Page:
Founded between 380–362 BC, Philae is a magnificent monument built under the reign of Nectanebo I (founder of the last native dynasty of Ancient Egypt). Said to be the burial place of Osiris, the Temple was held in high regard by both the Egyptians and the Nubians.

When the hieroglyphs on the Philae Obelisk were compared with those on the Rosetta Stone, it shed light on the deciphering of the Egyptian Alphabet, which up until that point had been very difficult to understand.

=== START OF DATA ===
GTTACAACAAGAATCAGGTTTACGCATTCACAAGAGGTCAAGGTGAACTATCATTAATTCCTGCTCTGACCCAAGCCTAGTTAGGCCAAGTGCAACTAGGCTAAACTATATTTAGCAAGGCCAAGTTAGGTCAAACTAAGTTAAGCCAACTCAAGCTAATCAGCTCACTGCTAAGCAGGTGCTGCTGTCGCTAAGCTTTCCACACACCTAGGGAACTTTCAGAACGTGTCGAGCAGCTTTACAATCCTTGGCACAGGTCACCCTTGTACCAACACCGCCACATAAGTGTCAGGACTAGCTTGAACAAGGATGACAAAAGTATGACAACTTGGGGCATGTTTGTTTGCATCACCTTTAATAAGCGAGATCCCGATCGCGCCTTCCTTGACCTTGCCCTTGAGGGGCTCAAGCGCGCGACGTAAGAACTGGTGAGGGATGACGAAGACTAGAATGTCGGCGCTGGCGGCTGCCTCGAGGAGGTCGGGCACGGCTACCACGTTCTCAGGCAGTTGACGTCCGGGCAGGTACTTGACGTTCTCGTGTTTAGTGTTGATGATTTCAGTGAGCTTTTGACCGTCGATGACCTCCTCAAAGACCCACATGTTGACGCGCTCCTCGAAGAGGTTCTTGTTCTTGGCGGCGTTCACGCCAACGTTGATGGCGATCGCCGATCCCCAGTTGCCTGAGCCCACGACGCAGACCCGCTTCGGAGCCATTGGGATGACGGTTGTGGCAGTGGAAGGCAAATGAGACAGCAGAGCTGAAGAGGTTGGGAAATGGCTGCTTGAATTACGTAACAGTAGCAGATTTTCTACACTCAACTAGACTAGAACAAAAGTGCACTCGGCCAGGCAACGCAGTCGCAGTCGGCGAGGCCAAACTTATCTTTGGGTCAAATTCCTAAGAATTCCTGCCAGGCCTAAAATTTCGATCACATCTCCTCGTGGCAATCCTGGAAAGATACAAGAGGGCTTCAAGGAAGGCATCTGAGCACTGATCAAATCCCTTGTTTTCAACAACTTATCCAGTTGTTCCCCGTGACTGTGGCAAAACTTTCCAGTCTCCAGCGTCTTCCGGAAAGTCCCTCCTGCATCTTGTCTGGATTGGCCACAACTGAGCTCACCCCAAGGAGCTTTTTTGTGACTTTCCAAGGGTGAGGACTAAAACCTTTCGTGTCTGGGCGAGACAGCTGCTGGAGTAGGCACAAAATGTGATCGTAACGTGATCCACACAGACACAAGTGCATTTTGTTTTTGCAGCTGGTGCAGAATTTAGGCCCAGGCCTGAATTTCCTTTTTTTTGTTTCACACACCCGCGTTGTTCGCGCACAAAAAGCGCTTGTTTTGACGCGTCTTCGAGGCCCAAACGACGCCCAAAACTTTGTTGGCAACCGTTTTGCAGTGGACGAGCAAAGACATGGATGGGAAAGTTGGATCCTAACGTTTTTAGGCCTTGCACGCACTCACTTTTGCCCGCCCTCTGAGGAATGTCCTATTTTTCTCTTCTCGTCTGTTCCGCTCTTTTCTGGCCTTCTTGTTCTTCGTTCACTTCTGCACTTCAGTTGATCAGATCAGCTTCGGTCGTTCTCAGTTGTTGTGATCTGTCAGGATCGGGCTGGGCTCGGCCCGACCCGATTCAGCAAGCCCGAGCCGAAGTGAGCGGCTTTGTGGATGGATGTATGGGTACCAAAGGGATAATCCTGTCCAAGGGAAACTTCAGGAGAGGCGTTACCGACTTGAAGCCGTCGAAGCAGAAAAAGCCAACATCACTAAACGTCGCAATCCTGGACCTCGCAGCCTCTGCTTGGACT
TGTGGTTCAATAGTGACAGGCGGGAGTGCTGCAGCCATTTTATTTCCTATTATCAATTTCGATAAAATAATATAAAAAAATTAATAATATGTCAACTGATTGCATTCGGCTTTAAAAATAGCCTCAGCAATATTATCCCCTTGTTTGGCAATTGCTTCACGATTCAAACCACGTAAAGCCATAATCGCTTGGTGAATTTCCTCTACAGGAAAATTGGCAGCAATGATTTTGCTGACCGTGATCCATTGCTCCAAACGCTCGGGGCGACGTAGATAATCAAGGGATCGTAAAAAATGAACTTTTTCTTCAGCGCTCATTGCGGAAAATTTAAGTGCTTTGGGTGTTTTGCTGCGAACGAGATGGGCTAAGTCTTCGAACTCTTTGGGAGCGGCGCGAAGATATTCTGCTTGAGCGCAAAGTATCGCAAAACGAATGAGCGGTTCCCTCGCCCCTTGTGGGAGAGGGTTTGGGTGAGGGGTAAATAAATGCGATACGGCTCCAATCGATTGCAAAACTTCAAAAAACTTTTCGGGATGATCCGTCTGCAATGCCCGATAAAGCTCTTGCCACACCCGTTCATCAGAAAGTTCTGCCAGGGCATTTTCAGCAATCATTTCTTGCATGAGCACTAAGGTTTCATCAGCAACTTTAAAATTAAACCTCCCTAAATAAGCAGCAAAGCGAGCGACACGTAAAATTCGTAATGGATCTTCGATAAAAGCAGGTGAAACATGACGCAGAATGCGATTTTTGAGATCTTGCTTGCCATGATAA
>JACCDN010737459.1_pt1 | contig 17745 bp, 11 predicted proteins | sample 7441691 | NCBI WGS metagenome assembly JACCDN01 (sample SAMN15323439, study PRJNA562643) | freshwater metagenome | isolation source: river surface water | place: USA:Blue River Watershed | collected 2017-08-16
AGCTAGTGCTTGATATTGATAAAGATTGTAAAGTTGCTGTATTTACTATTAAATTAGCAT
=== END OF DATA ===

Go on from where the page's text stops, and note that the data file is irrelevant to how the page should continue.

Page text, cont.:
One splendid factor of the Temple is that many Pharaohs and monarchs added to its grandeur. From Nectanebo to Caesar over a long period of time. You can see all these depictions and reliefs on the walls of the temple. Kings were eager to carve their names deep into the eternal stone.

Philae remained relevant right up until around the 6th Century A.D when it was abandoned. Egyptologists theorise that Philae was probably the last ritual site where Ancient Egyptian religion was performed and that the last hieroglyphs were carved there sometime in the 4th Century A.D.